With that in mind, I'm keen to learn which lubricant is appropriate for my Studer machine.
As I said, it depends what you are trying to lubricate and why you feel the need. Using the wrong form of lubricant will knacker the motor completely, and if you over-do it you'll get oily leaks making a mess of everything and potentially upsetting the electronics.
The capstan motors of all Studer machines use a sintered bearing which is saturated with lubricant using a vacuum process during manufacture. This is intended to last the entire life of the motor and can not be replaced 'in the field'. Indication of needing re-lubrication includes significantly degraded wow and flutter, failure to maintain steady speed, or siezing up!
Studer's general policy was to return the faulty motor to the factory for refurbishment and install a new replacement, but I have seen service reports that suggest in-field re-oiling is possible for temporary work-arounds. the motors do have a finite life, though, and sooner or later it will need to be replaced.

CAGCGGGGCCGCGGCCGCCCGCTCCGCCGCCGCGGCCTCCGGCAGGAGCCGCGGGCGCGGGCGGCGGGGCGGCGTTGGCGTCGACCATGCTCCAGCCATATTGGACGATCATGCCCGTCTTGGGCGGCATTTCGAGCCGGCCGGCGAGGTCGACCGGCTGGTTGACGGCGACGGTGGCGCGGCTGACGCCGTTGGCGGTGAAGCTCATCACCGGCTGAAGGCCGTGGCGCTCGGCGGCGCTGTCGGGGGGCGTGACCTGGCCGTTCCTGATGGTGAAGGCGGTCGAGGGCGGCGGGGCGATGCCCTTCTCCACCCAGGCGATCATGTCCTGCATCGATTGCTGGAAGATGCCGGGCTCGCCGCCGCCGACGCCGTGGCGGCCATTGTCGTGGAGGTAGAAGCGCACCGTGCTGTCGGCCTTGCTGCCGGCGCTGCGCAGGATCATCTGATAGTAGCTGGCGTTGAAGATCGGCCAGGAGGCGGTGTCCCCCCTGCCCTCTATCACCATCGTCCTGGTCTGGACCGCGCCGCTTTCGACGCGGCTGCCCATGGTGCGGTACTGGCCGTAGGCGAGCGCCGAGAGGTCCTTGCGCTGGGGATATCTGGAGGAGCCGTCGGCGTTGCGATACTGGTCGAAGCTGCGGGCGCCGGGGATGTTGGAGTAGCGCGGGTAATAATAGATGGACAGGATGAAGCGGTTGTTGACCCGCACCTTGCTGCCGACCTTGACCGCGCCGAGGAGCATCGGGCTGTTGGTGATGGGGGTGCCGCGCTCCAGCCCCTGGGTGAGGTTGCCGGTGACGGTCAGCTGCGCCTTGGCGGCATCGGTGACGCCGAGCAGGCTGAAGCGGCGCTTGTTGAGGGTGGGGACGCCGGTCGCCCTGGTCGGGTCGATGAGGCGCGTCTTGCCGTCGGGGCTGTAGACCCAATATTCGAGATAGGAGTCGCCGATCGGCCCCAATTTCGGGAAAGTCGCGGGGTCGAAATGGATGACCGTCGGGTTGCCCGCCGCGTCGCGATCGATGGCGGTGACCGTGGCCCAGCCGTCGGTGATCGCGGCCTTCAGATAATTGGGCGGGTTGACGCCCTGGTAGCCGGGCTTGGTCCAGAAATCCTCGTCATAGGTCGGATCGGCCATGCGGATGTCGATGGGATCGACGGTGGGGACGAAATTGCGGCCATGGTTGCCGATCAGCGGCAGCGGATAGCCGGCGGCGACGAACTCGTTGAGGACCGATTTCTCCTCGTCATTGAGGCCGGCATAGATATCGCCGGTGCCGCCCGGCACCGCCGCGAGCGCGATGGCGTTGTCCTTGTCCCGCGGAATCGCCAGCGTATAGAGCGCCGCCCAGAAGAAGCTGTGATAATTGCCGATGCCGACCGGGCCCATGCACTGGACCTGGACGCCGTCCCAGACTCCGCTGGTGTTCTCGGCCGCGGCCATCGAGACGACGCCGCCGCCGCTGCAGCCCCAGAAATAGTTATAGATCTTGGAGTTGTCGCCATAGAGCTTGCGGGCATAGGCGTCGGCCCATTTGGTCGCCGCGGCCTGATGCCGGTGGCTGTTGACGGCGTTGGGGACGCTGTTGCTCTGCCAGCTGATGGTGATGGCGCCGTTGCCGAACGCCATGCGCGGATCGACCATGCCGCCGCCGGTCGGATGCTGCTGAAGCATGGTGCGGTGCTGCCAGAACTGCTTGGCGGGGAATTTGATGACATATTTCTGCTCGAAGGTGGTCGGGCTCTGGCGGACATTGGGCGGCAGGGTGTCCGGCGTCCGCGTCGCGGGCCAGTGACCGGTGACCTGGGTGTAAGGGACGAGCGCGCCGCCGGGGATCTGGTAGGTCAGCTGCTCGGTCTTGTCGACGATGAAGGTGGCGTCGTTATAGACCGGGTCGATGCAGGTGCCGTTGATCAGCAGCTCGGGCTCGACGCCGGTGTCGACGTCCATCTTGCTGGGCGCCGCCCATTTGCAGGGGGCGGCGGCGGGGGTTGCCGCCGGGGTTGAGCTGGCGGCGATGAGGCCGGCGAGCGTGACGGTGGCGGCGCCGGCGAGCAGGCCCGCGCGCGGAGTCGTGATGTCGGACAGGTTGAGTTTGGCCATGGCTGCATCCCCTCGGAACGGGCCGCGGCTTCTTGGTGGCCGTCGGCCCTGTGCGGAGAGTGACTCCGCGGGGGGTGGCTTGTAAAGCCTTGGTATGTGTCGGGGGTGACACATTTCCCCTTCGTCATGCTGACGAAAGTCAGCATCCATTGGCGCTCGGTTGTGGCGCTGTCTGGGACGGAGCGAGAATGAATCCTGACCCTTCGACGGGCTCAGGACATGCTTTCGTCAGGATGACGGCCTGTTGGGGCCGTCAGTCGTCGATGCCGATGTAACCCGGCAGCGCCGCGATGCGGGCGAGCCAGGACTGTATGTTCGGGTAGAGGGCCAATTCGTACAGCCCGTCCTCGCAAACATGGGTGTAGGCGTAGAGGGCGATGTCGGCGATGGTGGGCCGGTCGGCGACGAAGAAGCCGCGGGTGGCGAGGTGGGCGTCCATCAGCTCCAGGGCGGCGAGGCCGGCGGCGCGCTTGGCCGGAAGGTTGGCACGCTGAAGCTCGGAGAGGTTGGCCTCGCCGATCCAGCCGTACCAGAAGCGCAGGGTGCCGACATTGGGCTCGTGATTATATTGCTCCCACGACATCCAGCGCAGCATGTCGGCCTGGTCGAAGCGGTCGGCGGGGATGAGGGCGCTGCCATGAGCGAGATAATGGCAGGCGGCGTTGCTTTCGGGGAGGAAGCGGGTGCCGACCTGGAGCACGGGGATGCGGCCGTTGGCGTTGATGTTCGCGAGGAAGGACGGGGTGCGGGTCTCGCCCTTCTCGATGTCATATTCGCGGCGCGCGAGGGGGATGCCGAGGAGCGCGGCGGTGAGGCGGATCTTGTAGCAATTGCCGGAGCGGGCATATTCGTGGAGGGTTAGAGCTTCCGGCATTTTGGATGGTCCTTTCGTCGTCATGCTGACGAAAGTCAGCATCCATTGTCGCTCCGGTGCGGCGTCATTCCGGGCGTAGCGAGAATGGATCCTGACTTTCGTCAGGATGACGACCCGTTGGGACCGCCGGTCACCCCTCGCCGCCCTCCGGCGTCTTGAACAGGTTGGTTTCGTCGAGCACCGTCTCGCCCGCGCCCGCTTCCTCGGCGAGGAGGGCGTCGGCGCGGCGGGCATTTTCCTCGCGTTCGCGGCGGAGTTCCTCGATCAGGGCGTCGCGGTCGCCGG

Most Studer motors have a label on them to say what lubricant is used. The earlier motor designs used a synthetic ester-oil -- Isoflex PDP65 synthetic oil -- re-oiling can be achieved by applying a few drops -- and only a few drops -- to the felt ring around the top of the capstan motor shaft (under a plastic cap).
The later 'liquid grease' versions should have a red label on the bottom. I'm pretty sure the A807 uses the later generation of motors which are lubricated with liquid grease in the form of Constant GLY2100. Getting at the capstan motor in an A807 requires removal of the headblock, after which you can remove the plastic dust cap at the top of the motor and apply a few drops of the appropriate liquid grease. Again, don't over do it!
Technical Editor, Sound On Sound